As discussed above, recent developments point towards a transition from exclusive smoking to usage of other tobacco products and complex tobacco habits. We therefore evaluated the prevalence of dual use of cigarettes and snus as well as the transition from one tobacco product to another by reported quitters, among a representative population of young Finnish males entering military service. In addition, we examined the overall prevalence of cigarette and snus usage and the correlation between the educational background of the participants and their smoking habits.
All Finnish males must attend a call-up for military service the year they turn 18 years of age and attend service before the age of 30. Some conscripts may be excluded from military service due to medical or unsuitability factors or they may choose to do non-military service [34,35,36]. Approximately 77% of men from the age group attend military service, while about 2% of females voluntarily choose to do so [37, 38].
Three out of 17 Finnish garrisons, The Guard Jaeger Regiment, the Karelian Brigade and the Kainuu Brigade were chosen as they train recruits coming from different parts of Finland. The troops were selected by simple random sampling.
This study covered both cohorts entering military service in January and June 2014. Altogether 9013 males of those 24,752 Finnish males attending military service during the study year started their service in the selected three garrisons, from which we by simple random sampling chose a representative sample of 1971 male conscripts of which 1916 participated and filled in the questionnaire. The response rate was high, 97.2%. Figure 1.
The material reflects the tobacco habits of young adult Finnish males. Females were excluded from this analysis because only 2.7% (n = 53) of the respondents were women and could not be considered to represent the use of tobacco products of Finnish young women in general.
Data collection and measurement
The questionnaire-based survey was carried out concurrently with the general health inspection during the first week of service. The questionnaire developed for this study consisted of 25 questions including age, gender, basic education, use of tobacco products including tobacco and snus as well as questions assessing nicotine dependency. The use of electric cigarettes was included in the questionnaire but was excluded from the analysis due to very low usage (1.4%). Additional file 1
Tobacco users were grouped according to their tobacco habits. The three main categories were smokers, snus users and non-users. Self-rolled tobacco was combined with manufactured tobacco due to the very low number of self-rolled users. These groups were subdivided into daily users, occasional users, quitters and dual users of cigarettes and snus. The ‘never’-group was defined by the statement “I have never smoked or used snus on a daily basis”. Questions concerning smoking and snus use were formulated as recommended by WHO and validated in several earlier studies .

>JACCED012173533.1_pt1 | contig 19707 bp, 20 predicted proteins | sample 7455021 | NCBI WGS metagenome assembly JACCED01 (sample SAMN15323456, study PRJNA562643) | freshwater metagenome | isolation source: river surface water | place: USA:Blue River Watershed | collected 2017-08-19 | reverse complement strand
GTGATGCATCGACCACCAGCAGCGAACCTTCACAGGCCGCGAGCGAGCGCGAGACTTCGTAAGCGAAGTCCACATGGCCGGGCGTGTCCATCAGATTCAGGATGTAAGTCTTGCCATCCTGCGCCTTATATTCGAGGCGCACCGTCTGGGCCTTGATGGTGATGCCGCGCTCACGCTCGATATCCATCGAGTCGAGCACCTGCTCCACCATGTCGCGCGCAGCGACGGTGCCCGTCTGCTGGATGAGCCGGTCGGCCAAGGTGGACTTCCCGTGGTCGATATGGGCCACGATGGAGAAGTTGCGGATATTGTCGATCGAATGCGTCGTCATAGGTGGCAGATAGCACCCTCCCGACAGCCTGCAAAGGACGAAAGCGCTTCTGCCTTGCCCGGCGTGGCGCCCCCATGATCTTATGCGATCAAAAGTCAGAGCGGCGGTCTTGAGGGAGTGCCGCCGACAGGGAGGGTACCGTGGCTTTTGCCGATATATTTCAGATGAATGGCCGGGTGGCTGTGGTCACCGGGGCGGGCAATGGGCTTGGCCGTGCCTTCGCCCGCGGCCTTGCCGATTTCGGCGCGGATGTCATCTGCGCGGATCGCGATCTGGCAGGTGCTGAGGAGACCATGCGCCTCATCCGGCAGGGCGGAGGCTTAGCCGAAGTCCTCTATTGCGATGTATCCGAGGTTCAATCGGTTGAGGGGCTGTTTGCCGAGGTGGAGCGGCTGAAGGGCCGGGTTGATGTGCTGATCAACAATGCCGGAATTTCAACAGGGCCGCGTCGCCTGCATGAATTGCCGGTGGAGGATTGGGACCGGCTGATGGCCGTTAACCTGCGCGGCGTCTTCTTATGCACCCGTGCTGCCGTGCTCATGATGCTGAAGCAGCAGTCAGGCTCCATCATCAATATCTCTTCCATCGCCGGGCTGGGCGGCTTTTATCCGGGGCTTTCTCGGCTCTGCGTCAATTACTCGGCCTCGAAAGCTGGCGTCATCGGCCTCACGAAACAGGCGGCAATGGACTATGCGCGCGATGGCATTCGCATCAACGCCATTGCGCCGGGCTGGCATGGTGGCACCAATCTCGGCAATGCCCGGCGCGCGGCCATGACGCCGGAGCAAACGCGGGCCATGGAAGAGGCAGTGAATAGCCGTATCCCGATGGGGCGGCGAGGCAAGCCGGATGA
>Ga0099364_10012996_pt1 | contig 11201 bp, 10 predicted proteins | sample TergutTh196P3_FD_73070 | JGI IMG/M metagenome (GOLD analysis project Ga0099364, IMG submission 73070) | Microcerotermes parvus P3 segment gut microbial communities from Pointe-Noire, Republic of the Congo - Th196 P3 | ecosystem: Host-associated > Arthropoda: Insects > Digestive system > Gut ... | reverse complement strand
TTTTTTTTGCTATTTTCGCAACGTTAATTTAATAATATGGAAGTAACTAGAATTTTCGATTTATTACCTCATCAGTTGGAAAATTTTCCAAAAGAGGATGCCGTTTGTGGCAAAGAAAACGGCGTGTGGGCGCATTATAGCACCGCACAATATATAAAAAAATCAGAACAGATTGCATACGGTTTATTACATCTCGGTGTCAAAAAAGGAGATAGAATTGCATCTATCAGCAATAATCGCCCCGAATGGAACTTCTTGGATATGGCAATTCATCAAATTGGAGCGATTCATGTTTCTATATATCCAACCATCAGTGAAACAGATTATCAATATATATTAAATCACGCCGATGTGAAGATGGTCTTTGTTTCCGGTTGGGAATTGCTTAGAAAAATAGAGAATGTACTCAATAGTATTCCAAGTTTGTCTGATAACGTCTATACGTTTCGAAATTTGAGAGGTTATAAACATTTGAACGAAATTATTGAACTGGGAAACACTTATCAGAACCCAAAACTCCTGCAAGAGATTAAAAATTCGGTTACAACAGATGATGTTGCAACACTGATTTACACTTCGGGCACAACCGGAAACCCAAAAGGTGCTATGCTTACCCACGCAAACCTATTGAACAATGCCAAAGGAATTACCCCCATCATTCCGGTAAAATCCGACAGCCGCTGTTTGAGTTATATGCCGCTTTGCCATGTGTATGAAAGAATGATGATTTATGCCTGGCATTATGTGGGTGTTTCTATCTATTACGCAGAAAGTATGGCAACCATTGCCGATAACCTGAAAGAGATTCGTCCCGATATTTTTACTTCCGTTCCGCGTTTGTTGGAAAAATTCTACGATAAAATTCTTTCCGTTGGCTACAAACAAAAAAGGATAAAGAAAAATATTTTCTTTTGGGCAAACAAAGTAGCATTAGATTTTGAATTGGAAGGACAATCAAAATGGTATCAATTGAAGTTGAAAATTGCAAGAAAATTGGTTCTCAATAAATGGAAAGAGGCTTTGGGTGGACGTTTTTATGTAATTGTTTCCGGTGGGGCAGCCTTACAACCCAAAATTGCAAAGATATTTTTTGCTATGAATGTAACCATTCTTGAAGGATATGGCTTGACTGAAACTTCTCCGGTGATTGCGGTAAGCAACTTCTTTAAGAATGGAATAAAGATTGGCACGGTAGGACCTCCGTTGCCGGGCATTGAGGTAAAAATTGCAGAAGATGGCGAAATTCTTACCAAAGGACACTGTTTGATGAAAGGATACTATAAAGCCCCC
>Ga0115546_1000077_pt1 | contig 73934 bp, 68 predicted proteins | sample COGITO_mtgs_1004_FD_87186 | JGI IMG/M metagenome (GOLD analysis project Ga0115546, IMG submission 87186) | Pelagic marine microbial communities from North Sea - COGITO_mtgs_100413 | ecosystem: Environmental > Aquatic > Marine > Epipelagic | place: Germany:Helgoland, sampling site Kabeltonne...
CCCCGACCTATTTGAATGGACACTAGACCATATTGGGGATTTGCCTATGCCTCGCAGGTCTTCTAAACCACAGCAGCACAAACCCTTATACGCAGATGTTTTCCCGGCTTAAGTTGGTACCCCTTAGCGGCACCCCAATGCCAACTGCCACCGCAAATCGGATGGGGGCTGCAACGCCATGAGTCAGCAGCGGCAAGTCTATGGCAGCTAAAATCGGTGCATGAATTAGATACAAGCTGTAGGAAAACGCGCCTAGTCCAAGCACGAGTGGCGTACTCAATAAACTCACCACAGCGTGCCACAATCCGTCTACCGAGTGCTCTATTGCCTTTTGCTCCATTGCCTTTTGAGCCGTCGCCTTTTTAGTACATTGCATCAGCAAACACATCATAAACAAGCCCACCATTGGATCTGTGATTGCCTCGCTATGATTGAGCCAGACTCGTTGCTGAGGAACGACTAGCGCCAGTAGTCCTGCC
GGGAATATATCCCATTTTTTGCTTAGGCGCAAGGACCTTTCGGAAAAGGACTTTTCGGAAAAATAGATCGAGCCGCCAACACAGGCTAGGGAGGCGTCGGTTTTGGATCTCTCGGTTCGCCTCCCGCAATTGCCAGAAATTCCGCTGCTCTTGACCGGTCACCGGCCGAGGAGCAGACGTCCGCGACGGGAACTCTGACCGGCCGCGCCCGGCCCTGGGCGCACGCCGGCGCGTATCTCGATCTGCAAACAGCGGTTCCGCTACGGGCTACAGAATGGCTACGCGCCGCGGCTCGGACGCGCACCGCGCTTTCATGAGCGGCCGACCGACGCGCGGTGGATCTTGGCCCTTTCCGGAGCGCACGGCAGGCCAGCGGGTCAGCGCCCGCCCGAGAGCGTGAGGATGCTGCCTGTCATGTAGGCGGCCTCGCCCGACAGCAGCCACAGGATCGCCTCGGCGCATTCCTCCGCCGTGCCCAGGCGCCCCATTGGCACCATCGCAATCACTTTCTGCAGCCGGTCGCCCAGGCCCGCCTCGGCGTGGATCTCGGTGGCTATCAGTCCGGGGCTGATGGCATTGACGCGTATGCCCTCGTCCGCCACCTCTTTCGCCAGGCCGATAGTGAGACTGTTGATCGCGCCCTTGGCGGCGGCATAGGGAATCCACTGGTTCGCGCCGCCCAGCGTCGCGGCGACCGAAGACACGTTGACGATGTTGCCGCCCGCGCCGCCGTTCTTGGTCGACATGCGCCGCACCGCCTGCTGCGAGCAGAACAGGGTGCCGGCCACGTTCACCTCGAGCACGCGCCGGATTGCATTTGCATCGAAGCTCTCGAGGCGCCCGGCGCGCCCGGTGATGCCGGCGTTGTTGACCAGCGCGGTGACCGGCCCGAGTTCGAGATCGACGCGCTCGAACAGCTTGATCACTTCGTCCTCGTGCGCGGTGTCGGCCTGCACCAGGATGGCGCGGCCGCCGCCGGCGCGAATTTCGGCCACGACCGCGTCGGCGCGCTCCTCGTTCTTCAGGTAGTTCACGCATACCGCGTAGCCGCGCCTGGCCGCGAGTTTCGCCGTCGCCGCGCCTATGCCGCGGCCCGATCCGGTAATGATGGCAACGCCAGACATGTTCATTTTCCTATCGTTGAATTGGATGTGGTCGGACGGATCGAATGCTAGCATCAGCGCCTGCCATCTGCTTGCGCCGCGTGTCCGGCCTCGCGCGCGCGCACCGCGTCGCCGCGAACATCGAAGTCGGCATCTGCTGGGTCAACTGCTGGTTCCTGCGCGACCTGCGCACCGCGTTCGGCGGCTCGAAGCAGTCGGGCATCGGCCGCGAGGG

The dual use of cigarettes and snus was determined by the simultaneous daily and/or occasional use of both products. The habit of consumption was not specified. Transition from one product to another was calculated by comparing current smokers/snus users to current quitters.
The educational level was subdivided into the following three categories: basic education (consisting of 9 years of compulsory education), vocational school and upper secondary school.
The data was analyzed by using the IBM SPSS Statistics software package, version 23. The Chi-Square Test of independence was used to assess if there is a relationship between two categorical variables. Trends in a larger-than-2 × 2 table with ordinal level categorical variables were tested with the Mantel-Haenszel test of trend (the linear-by-linear association test). The equality between the table row marginal proportions and the corresponding table column proportions (marginal homogeneity) were tested by the marginal homogeneity test. [40,41,42]
The study was approved by the Ethical Committee of Helsinki and Uusimaa Hospital District, Finland. All participants gave their written informed consent. The subjects were informed about the use of the collected data for research purposes, and consented to participate on a voluntary basis in compliance with the principles of the WMA Declaration of Helsinki.
The mean age of the study population of 1916 male conscripts was 19.4 years (±SD 1.1 years) with a range of 18–28 years. A majority, 92% of the study subjects, were 18–20 years. Half (51%) of the respondents had attended upper secondary school, 38% had a vocational education background and 10% had only basic education prior to conscription. Table 1.
Use of any tobacco products
Almost 40% of these conscripts were smokers, either daily or occasionally, and of them 66% smoked every day. Respectively, every third young male (34%) used snus and 42% of them used it daily. Table 2.